London Book Fair
 History and development
The fair grew out of a librarian's trade show called the Small and Specialist Publishers' Exhibition (SPEX) that was started in 1971 by Clive Bingley and Lionel Leventhal "as a tabletop affair in the basement of a London hotel", and it was renamed in 1976 to recognize the presence of bigger and more general publishers.
The London Book Fair has grown in size and importance over the years and is now considered as second only to the Frankfurt Book Fair as "a mecca for European publishers, booksellers, rights agents and media trendspotters".
More than 25,000 publishers, booksellers, literary agents, librarians, media and industry suppliers from over 100 countries now attend the fair. Book publishers come to London to publicize their upcoming titles and to sell and purchase subsidiary and translation rights for books from other publishers.
Over 1700 international exhibitors participate in The London Book Fair. The fair itself covers a range of interests and marketplaces within the publishing industry, including rights negotiation and the sales and distribution of content across print, audio, TV, film and digital channels, as well as more traditional forms of print publishing.
The event also includes a dedicated conference, The Digital Minds Conference, held on the Sunday before the main fair, as well as an educational programme of over 300 seminars and events as part of the Love Learning Programme.
Prior to 2006, the London Book Fair had been held at the Olympia exhibition centre, but it moved to the ExCeL Exhibition Centre in London's Docklands that year. Due to generally unfavourable feedback from attendees over the new location, the book fair returned to west London in 2007 and took place at Earls Court Exhibition Centre from 16 to 18 April. For every year since 2007, The London Book Fair has been held at the Earls Court Exhibition Centre.
 Market Focus Programme
The London Book Fair Market Focus programme showcases one particular country or region of note each year, with the objective of putting the spotlight on publishing trade links with this territory, its publishing industry and the opportunities for conducting business with the rest of the world.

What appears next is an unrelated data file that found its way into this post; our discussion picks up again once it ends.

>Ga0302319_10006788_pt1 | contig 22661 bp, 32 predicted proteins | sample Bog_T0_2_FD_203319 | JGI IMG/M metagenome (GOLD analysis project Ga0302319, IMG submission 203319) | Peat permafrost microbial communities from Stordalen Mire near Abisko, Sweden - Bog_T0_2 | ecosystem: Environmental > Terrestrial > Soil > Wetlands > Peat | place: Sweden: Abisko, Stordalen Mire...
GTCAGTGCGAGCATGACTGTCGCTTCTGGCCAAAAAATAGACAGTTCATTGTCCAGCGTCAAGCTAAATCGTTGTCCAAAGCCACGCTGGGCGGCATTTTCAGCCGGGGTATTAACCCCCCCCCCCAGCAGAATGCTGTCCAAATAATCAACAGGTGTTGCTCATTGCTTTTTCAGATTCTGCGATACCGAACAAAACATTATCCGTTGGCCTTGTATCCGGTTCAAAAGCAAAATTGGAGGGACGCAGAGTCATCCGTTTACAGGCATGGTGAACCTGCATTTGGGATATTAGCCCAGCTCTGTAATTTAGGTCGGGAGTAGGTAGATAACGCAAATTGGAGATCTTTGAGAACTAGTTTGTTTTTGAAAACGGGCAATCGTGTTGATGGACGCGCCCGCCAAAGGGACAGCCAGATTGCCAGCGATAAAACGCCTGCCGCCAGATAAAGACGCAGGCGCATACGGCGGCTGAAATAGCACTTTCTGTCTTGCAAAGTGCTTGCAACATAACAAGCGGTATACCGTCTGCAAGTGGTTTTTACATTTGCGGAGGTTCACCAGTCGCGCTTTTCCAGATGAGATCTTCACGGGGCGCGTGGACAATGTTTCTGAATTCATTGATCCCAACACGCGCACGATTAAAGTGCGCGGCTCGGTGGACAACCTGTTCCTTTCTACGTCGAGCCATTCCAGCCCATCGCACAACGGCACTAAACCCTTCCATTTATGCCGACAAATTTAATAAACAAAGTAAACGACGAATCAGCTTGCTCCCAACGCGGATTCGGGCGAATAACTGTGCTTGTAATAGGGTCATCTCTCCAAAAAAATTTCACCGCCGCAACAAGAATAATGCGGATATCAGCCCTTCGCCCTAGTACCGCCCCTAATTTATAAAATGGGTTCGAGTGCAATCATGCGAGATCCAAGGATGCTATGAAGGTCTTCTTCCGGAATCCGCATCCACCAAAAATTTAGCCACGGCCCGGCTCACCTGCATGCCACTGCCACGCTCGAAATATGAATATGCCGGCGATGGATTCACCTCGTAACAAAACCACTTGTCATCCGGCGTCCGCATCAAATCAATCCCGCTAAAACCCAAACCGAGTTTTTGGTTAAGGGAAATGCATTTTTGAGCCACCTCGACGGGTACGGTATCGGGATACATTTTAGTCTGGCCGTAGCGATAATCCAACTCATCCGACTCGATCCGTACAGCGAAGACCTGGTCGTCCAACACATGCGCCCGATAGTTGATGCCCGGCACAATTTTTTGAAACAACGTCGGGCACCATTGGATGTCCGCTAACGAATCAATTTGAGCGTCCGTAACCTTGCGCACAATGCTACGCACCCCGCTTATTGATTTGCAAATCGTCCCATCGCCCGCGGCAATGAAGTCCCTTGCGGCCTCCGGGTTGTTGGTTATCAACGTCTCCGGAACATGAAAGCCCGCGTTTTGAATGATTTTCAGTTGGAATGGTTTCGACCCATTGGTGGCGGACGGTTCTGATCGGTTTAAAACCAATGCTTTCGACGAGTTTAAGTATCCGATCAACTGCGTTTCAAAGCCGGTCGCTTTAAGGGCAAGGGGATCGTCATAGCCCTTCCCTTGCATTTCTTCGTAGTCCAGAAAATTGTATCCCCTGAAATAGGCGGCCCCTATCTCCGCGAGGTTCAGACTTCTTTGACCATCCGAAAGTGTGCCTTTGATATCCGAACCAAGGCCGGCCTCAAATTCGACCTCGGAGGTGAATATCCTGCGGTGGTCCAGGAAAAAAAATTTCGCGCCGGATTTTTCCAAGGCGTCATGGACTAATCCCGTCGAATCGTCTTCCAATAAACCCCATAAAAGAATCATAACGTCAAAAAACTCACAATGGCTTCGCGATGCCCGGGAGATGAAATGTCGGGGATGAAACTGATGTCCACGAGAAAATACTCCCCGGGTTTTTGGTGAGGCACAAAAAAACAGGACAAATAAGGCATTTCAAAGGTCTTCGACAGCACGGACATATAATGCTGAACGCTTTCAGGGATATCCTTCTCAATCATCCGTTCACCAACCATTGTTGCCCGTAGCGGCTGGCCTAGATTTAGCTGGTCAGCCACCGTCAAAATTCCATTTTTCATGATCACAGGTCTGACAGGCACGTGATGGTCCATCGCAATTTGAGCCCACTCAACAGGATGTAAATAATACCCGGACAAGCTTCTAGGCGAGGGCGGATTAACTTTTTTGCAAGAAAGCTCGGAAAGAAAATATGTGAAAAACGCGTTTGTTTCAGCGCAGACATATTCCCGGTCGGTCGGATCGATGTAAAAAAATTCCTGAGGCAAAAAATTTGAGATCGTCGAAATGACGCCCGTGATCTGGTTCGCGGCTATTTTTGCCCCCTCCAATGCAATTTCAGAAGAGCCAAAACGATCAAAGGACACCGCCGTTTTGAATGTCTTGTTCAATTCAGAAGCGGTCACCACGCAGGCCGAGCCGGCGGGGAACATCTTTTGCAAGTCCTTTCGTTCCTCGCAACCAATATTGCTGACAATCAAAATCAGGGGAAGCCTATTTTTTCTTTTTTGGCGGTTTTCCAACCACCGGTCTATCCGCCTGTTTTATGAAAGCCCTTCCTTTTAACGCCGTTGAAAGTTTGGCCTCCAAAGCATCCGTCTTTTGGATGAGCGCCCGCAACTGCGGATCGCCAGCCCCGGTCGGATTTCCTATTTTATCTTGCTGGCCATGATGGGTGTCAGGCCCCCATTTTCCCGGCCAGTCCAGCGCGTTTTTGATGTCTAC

In 2012, the London Book Fair appointed China's censoring organization, the General Administration of Press and Publication (GAPP), to choose which Chinese authors would be represented at the event. Chinese authors such as Nobel Prize winner Gao Xingjian were not invited. A representative of the British Council, a large financial supporter of the book fair, applauded the decision, saying that the chosen authors were more representative because “they live in China and write their books there,” in contrast with “other writers who have left.” The exiled Chinese writer Ma Jian used red paint to smear across his face and a copy of his banned book Beijing Coma while he protested the event. He was also "manhandled" while attempting to present a copy of the book to Liu Binjie at the fair.
- London Book Fair Official Show Website (Reed Exhibitions)
 Similar event
- Jeff Zaleski, "E-Interest High at 'Happy' London Book Fair", Publishers Weekly, 3 April 2000.
- Christopher Hurst, The View from King Sreet: An Essay in Autobiography, London: Thalia Press, 1997, p. 314.
- Jonathan Bing, "London Book Fair: right place, right time: Europe's No. 2 after Frankfurt is growing as a mecca for booksellers, rights dealers", Publishers Weekly, 6 April 1998.
- "Bookwatch", New Scientist, 16 September 1976.
- "The 41st London Book Fair: Chinese Dragon Distinguishes itself in 'Market Focus'", China Book International 2012.
- Jonathan Mirsky, "Bringing Censors to the Book Fair", New York Review of Books, 18 April 2012.
- Page, Benedicte (19 April 2012). "Ma Jian protest paints the London Book Fair red". The Guardian (Guardian Media Group). Retrieved 19 April 2012.
- Isabel Hilton, "China and the importance of cultural engagement", The Guardian, 13 April 2012.